Steptoe & Johnson LLP
As fears over the coronavirus grew, and only hours before congressional offices largely closed their doors to outside visitors, the PORAC Executive Committee spent two days in Washington, D.C., speaking to lawmakers and policymakers about the needs of law enforcement officers across the state of California. March 11–12, PORAC Executive Committee members met with 24 offices from the California delegation to the United States House of Representatives, the offices of both California senators, three different Senate and House committees, members of the Attorney General’s Office, Assistant Attorney General Katie Sullivan, and Phil Keith, director of the Community Oriented Policing Services (COPS) program and chair of the Presidential Commission on Law Enforcement and the Administration of Justice. Throughout these meetings, PORAC relentlessly advocated for the issues and needs of the California law enforcement community.
During PORAC’s time in Washington, several issues took precedence over others. Among these were:
- Federal funding for grants to state, local and tribal law enforcement agencies, such as the COPS program, Edward Byrne Justice Assistance Grants (Byrne JAG) and High-Intensity Drug Trafficking Area (HIDTA) program
- Protecting the retirements of law enforcement officers and all public employees by reforming the Social Security Windfall Elimination Provision (WEP) through support of House Ways and Means Chairman Richie Neal’s (D-MA-1) H.R. 4540, the Public Servants Protection and Fairness Act, and S. 521/H.R. 141, the Social Security Fairness Act
- Preventing violence against police officers by promoting Representative Lou Correa’s (D-CA-16) H.R. 5251, the Improving Community Safety Task Force Act, and S. 1480/H.R. 5395, the Back the Blue Act
- Improving mental health care for law enforcement officers and communities through Representative Josh Harder’s (D-CA-10) H.R. 2696, the Supporting the Health and Safety of Law Enforcement Act, and S. 2746/H.R. 3735, the Law Enforcement Suicide Data Collection Act
- Supporting the families of fallen law enforcement officers through H.R. 2697, the Corporal Ronil Singh and Fallen Heroes Scholarship Act, a bill from Representative Harder to provide Pell Grants to the spouses of fallen officers
In meetings with members of Congress, congressional staff and Trump administration officials, PORAC Executive Committee members made a compelling case for the prioritization of these issues and delivered important information on the challenges facing law enforcement officers across California. Despite the uncertainty surrounding Congress as the coronavirus situation escalates into a pandemic, PORAC will continue this advocacy in Washington until the needs of law enforcement are met.
Steptoe & Johnson LLP
After a tumultuous and controversial start to the new decade, things in Washington have quieted down and taken a turn back toward the routine — if anything in President Donald Trump’s Washington can be considered routine. The impeachment trial in the Senate concluded with a whimper rather than a bang, and President Trump carried out two of the longest-standing traditions of the presidency: delivering a State of the Union address and releasing his budget recommendations. Each of these have potential ramifications for law enforcement agencies in California and across the nation.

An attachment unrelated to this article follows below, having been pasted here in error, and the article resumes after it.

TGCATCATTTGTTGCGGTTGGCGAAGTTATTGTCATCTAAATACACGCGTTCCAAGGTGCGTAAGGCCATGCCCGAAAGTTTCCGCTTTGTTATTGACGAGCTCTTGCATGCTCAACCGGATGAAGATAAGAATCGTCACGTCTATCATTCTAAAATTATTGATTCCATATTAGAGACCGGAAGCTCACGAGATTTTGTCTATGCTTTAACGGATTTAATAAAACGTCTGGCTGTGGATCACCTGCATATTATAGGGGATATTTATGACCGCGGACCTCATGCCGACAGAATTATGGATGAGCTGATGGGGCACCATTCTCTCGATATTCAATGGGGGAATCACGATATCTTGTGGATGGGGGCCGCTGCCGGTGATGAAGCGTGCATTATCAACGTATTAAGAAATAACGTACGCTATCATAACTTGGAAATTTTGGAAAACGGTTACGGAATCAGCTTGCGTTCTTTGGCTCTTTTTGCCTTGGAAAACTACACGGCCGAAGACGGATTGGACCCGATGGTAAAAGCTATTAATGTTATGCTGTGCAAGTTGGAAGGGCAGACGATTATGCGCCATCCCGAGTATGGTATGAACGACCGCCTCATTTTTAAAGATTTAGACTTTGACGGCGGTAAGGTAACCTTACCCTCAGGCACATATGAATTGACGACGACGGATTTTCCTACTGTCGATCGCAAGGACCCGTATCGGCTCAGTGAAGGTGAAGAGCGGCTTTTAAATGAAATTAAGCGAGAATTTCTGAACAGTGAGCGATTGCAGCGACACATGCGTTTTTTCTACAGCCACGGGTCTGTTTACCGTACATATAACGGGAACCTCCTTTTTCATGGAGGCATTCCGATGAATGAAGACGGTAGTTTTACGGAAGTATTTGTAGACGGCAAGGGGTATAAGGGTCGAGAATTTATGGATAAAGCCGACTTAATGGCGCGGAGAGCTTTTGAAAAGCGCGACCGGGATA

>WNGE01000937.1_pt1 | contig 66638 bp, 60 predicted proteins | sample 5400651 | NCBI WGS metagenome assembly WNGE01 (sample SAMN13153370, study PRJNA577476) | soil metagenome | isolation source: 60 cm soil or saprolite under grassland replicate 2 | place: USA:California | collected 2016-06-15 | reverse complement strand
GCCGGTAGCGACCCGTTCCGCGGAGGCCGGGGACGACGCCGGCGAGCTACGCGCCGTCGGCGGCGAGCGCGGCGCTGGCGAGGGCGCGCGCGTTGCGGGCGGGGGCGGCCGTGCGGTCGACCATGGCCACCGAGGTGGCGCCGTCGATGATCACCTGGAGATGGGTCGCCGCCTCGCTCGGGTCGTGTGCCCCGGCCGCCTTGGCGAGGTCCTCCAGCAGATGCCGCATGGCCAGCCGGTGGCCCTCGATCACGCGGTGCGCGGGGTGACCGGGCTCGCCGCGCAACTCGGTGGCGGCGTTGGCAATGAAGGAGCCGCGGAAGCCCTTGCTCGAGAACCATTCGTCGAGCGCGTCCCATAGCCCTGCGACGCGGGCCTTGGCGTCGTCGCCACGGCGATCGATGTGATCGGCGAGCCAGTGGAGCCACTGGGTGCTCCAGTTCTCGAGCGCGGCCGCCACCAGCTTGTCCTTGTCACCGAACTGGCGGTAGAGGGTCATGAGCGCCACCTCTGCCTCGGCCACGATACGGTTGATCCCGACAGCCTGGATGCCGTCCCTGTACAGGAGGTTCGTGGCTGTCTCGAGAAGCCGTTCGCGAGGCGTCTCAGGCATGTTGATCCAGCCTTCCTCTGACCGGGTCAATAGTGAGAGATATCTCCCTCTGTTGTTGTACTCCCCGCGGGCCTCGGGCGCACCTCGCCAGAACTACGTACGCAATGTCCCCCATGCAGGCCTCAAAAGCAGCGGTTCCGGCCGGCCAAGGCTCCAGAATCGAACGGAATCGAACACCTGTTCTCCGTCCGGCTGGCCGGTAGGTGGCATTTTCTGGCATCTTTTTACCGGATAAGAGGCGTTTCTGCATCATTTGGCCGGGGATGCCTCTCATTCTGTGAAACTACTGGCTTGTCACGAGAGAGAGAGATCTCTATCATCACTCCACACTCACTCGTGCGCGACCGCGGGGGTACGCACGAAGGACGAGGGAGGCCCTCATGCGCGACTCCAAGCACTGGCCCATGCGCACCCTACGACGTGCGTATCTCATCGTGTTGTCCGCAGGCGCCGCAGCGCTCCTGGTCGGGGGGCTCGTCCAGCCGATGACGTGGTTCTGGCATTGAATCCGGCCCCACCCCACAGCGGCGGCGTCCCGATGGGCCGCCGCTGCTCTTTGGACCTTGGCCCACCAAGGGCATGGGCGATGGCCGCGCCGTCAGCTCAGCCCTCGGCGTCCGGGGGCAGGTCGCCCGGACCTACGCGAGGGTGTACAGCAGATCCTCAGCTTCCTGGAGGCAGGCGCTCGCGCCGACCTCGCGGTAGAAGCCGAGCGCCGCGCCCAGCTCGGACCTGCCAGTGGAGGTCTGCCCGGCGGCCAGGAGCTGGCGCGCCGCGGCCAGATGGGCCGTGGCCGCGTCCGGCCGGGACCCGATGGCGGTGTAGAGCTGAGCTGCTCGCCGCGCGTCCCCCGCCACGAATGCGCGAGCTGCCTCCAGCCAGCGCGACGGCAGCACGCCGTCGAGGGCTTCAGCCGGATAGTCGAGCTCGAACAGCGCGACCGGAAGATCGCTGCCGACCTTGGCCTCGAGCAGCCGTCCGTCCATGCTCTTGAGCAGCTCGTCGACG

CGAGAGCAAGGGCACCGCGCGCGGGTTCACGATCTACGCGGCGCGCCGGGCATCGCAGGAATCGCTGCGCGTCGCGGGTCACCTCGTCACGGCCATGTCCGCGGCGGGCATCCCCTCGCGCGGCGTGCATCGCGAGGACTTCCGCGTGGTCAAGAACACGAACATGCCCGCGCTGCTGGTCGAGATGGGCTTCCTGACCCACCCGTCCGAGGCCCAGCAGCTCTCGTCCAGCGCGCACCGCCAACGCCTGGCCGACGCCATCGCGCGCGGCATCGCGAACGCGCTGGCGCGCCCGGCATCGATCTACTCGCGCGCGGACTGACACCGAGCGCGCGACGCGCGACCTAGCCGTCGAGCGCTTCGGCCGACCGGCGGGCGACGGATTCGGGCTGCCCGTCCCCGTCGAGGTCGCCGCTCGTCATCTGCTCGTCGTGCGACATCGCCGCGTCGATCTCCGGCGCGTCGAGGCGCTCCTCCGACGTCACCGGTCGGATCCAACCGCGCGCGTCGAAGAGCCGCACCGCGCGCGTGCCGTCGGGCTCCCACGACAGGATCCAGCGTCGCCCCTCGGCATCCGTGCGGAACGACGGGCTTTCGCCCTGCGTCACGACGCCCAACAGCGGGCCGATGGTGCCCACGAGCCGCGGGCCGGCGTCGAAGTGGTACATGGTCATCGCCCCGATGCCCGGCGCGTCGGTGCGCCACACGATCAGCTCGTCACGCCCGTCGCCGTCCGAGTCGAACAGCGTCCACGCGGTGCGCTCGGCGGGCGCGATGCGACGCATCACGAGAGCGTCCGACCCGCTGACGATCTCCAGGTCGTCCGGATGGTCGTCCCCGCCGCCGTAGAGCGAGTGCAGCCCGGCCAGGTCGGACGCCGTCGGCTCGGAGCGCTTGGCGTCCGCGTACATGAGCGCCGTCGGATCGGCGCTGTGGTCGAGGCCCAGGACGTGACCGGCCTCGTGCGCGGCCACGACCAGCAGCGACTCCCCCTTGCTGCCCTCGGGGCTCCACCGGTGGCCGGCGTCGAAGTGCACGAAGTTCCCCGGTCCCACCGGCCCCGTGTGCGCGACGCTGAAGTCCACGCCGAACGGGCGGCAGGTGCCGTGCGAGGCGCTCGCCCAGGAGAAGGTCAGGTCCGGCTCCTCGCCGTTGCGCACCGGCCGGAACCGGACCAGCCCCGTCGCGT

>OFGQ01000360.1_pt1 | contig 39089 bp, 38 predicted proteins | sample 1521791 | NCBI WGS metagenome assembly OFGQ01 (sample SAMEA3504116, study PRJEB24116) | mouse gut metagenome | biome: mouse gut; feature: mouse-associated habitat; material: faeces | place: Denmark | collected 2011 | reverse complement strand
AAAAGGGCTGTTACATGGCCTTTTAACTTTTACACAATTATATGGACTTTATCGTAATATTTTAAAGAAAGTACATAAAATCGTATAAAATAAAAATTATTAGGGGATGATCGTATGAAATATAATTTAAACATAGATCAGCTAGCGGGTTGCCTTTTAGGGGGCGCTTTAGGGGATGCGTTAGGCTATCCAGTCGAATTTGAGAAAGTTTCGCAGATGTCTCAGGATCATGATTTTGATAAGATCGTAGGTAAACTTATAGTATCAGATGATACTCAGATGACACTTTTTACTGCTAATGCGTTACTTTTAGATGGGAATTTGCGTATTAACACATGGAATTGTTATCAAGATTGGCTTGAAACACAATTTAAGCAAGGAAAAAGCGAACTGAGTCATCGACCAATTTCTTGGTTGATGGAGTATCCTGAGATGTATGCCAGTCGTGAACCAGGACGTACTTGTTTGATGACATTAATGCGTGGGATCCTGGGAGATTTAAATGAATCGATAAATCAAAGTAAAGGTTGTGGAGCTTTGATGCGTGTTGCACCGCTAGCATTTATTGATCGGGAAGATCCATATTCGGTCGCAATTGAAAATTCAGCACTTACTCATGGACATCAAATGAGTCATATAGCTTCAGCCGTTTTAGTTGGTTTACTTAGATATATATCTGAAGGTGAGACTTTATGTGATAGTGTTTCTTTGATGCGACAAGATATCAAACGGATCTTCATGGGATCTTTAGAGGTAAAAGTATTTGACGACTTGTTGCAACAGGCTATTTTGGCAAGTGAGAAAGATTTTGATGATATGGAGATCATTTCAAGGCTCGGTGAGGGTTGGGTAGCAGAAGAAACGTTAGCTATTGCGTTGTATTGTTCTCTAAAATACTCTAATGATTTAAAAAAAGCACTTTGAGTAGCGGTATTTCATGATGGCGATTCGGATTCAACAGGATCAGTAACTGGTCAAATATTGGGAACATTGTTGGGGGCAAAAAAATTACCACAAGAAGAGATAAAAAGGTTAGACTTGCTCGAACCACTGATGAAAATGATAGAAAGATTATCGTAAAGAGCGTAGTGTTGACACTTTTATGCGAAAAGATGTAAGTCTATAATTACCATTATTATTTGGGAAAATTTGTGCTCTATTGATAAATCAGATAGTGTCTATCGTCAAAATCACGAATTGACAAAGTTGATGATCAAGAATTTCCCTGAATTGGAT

It is worth reviewing the final days of the Senate’s impeachment trial, which, after several weeks, wound its way to the all-but-preordained conclusion. On February 5, just a day after the president’s State of the Union address, the Senate voted to acquit President Trump. On the first article of impeachment, the charge that the president had abused his power in conditionally withholding military aid from Ukraine, the president was acquitted on a 52–48 vote. In the only surprise of the day, Republican Senator Mitt Romney of Utah joined with Senate Democrats to vote to convict. On the second impeachment article, the charge that the president had obstructed the congressional investigation, the president was acquitted on a 53–47 party-line vote. As the Constitution requires a two-thirds vote to convict and remove a president, neither vote came close.
President Trump Promotes Law Enforcement in State of the Union
On February 4, the day before his Senate acquittal, President Trump went before nearly the entire Congress (several representatives declined to attend) to tout what he called “the great American comeback.” The president’s speech touched on many of his perceived accomplishments while laying out a continued vision for the country and implicitly making a case for his own re-election.
As he discussed his vision for the United States, he stressed the importance of his push to “keep Americans safe.” The president stated that “supporting the men and women of law enforcement at every level” is absolutely integral to his vision of a safe and secure America. He went on to claim that his administration has made progress on that goal, citing the arrests by Immigration and Customs Enforcement (ICE) officers of 120,000 individuals charged with “nearly 10,000 burglaries, 5,000 sexual assaults, 45,000 violent assaults and 2,000 murders.” The president then went on to slam the state of California for, in his words, passing “an outrageous law declaring their whole state to be a sanctuary for criminal illegal immigrants…with catastrophic results.” In response, President Trump promoted a bill from Senator Thom Tillis (R-N.C.) that would allow victims of crimes carried out by undocumented immigrants to sue so-called sanctuary jurisdictions.
The president also highlighted his administration’s efforts to combat human trafficking, noting that over the last three years, ICE has arrested over 5,000 alleged human traffickers and that he has signed nine pieces of legislation to combat the crime. Just days before the State of the Union, the president put additional force behind his words by signing an executive order on “Combating Human Trafficking and Online Child Exploitation in the United States.” The order establishes a new federal position that will focus solely on combating trafficking.